There is a reason they say keep your friends close and your enemies closer.
A third option: do an e-mail interview. If they want you so badly, perhaps they'll agree to give you a set of questions and you can send back your reply. This gives you the advantage of putting some thought into your replies and not being quoted out of context. You don't even have to answer all the questions, but the ones you feel are worthy.Of course, there is a fourth viable option. You can move quickly and get friendly parties to write a favorable profile of you before the other one appears. The old cut-em-off-at-the-pass strategy can definitely throw a monkey wrench into the awful story which lurks around the corners.
In the end, there is more to lose by ducking down and hoping nothing bad happens because usually just the opposite takes place. It would be nice to wave a magic wand and make everybody go away. But there's no point in getting one either if you don't know how to use it.
Wednesday, January 26, 2011
But as they say, it ain't a done deal until they sign on the dotted line. I received a phone call from the client's editorial director who basically said, I don't know how to tell you this, but the chief executive has decided to give the work to his wife's cousin. And she's never handled anything like us before.
She added the kicker: they're a nice person and all, but they don't seem to know much about what we do.
One miserable year later for them, with virtually nothing to show for hiring the chief executive's wife's cousin, they came back aboard for what turned out to be a long term client.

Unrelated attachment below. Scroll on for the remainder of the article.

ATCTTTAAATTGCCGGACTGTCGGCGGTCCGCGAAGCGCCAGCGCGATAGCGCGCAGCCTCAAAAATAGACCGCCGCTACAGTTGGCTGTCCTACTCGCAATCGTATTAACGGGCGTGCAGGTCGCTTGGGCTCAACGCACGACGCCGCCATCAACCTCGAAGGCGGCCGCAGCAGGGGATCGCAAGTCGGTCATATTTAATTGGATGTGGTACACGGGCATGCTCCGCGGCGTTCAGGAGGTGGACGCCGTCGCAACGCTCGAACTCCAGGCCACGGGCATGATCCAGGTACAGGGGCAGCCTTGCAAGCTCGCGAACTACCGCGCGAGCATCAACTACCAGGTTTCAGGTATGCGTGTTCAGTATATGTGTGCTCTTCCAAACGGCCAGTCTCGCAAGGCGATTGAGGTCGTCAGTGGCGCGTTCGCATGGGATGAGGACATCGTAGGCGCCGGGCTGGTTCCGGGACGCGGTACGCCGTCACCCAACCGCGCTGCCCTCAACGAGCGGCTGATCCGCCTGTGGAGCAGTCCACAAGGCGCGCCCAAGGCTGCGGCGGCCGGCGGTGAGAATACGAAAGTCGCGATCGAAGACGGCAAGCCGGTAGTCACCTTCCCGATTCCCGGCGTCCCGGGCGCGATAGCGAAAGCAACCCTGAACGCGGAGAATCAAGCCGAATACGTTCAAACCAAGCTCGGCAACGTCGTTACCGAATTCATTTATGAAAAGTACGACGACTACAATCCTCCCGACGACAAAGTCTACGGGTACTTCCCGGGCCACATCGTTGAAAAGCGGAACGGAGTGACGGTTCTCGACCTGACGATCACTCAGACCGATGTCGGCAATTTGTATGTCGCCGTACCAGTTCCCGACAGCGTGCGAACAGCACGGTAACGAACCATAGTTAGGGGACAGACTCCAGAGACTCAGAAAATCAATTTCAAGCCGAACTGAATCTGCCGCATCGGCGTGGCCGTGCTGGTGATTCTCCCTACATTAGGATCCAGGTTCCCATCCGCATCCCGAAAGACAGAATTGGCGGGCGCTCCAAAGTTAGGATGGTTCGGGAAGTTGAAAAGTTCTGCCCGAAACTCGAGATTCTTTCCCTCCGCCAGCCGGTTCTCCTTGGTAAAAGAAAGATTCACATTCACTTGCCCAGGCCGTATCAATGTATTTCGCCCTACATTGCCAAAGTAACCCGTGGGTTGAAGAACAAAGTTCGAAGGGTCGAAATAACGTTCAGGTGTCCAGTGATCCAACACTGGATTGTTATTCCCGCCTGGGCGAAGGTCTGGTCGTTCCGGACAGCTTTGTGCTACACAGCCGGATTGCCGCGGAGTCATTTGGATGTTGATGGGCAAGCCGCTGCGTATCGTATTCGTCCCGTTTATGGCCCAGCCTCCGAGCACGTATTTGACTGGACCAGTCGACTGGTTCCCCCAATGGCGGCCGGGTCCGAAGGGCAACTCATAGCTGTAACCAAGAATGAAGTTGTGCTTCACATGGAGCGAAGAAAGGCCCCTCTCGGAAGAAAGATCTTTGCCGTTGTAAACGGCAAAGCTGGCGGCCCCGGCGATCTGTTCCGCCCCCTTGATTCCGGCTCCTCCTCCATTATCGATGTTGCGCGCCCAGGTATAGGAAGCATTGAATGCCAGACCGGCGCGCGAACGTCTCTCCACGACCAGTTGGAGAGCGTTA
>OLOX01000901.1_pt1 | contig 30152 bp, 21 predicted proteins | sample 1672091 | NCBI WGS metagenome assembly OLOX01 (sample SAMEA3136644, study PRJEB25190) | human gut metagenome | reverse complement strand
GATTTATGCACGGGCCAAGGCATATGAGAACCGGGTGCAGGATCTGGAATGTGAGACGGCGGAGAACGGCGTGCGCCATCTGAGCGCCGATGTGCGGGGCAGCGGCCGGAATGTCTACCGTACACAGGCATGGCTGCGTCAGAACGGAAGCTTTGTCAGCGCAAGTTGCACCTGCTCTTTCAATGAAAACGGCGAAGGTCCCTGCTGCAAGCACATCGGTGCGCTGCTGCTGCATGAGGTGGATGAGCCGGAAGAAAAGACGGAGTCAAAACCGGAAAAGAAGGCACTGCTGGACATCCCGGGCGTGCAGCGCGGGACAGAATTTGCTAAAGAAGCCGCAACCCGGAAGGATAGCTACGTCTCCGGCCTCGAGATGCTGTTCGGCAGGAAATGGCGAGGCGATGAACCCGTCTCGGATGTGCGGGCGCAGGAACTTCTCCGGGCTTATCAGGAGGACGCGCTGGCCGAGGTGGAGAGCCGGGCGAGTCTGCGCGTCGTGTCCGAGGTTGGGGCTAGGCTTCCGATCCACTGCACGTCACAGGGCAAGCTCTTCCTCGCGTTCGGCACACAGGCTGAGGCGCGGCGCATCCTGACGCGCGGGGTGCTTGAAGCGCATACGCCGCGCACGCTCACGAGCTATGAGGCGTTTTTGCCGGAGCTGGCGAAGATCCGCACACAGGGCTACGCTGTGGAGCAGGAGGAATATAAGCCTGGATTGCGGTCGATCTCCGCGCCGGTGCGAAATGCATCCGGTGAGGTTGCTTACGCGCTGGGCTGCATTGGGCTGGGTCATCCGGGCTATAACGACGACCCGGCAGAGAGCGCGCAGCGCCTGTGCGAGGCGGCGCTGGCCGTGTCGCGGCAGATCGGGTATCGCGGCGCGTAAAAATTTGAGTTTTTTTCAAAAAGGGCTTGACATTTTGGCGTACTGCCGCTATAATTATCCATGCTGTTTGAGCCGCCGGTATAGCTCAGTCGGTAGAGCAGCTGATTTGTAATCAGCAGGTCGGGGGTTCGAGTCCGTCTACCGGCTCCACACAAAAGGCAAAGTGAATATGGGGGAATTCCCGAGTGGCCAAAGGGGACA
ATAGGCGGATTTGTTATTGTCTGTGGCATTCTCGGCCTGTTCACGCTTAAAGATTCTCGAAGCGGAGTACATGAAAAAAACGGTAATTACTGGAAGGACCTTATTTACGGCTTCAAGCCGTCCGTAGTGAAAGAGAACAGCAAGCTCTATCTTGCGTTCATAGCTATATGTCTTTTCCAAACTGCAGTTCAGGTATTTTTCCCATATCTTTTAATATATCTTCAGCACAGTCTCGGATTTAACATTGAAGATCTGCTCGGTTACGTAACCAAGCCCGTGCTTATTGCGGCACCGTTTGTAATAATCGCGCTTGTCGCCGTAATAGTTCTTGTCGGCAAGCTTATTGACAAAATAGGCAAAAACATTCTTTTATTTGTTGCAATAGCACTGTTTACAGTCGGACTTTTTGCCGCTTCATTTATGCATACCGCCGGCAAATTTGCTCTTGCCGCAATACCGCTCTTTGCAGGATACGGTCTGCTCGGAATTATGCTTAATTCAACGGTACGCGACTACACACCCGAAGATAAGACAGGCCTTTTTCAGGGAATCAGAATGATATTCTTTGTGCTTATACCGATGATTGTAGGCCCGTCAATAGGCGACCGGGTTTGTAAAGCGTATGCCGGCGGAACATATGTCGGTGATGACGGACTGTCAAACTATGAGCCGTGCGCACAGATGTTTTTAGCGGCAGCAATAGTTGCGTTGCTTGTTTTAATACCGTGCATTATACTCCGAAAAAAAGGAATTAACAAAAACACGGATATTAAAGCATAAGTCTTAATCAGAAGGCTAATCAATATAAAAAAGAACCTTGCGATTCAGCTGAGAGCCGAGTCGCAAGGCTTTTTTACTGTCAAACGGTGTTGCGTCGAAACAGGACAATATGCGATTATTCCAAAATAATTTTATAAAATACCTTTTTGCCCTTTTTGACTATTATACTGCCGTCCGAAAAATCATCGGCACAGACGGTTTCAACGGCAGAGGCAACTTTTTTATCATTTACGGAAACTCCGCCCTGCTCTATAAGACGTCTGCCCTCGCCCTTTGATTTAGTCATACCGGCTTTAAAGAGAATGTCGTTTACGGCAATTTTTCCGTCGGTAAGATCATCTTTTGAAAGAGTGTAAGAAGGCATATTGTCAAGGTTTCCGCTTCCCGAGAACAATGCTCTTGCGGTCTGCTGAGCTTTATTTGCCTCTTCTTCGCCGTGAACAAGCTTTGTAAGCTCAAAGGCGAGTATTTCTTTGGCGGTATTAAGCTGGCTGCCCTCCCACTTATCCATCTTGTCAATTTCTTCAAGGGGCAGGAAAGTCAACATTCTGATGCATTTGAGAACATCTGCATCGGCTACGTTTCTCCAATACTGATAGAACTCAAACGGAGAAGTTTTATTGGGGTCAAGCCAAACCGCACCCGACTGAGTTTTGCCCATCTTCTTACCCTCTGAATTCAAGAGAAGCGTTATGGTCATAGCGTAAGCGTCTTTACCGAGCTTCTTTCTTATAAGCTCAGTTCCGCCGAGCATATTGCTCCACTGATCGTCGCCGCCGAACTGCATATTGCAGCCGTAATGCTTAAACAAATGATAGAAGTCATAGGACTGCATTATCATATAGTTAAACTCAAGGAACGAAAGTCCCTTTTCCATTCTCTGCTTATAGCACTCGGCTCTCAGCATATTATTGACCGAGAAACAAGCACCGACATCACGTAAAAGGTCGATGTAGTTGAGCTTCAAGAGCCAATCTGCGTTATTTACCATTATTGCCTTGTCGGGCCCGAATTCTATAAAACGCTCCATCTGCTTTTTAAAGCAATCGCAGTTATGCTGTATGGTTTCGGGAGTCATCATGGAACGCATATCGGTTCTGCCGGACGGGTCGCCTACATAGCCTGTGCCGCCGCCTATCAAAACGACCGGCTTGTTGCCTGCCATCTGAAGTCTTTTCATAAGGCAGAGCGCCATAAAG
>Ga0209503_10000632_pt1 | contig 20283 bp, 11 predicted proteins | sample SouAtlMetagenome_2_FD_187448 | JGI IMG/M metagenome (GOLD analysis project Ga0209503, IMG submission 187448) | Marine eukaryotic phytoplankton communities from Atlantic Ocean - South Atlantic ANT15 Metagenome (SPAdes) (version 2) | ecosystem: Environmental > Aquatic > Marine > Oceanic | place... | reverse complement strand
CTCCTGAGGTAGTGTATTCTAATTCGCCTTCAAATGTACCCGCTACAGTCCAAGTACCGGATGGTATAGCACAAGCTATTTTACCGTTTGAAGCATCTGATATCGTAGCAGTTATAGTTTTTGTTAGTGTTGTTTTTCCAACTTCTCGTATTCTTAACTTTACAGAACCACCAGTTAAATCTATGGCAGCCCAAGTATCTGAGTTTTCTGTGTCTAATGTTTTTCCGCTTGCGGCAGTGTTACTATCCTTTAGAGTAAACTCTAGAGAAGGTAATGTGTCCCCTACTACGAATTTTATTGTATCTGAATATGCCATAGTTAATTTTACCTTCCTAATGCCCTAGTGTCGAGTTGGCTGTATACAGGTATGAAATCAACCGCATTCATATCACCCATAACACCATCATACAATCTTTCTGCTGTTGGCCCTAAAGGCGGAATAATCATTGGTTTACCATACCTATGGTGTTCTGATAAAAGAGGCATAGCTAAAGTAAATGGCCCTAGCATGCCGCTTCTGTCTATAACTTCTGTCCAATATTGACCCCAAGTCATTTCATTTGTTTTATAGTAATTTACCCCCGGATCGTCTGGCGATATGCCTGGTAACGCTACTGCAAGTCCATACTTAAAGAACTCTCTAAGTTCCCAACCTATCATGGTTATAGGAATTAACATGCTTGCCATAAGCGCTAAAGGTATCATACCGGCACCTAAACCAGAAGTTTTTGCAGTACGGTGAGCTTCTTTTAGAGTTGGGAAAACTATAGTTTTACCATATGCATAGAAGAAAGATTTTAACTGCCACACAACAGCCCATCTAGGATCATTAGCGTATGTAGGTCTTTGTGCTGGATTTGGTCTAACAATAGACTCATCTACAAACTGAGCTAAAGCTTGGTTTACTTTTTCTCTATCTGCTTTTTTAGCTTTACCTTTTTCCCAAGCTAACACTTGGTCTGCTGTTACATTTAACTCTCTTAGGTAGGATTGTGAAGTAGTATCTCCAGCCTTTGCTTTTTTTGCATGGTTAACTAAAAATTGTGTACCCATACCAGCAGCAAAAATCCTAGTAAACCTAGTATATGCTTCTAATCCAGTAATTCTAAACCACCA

Now, I've given a couple of nieces and a nephew summer internships in the past. All three were interested in public relations, so unless they were wanted criminals or couldn't act civilized, having them come aboard in that role made sense. I even had them meet my staff before making the official offers. Thankfully, my extended family is still talking to me.
However, just because a member of your family is in public relations means they are the right person for the project. You don't send an electrician to do a plumber's job. Would you have an eye doctor perform open heart surgery on you?
Yes, we all want to give Uncle Joe a break and your heart is in the right place. However, it's hard enough to run a business with family members, and now you're going to hire them just because they are in public relations too?
Hiring a public relations firm means keeping in mind a few criteria: expertise, strategic thinking, creativity, and impressive accomplishments in your field. Can your cousin Pee Wee honestly provide all of those things without incurring the wrath of your colleagues and peers?